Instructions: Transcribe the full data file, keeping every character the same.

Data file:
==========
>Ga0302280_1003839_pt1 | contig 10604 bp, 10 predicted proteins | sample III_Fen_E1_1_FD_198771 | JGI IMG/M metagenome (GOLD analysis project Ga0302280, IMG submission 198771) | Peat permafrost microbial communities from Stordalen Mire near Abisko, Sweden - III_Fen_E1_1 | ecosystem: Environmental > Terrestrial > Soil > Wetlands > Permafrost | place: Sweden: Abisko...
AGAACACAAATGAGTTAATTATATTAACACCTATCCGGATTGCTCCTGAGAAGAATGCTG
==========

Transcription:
>Ga0302280_1003839_pt1 | contig 10604 bp, 10 predicted proteins | sample III_Fen_E1_1_FD_198771 | JGI IMG/M metagenome (GOLD analysis project Ga0302280, IMG submission 198771) | Peat permafrost microbial communities from Stordalen Mire near Abisko, Sweden - III_Fen_E1_1 | ecosystem: Environmental > Terrestrial > Soil > Wetlands > Permafrost | place: Sweden: Abisko...
AGAACACAAATGAGTTAATTATATTAACACCTATCCGGATTGCTCCTGAGAAGAATGCTG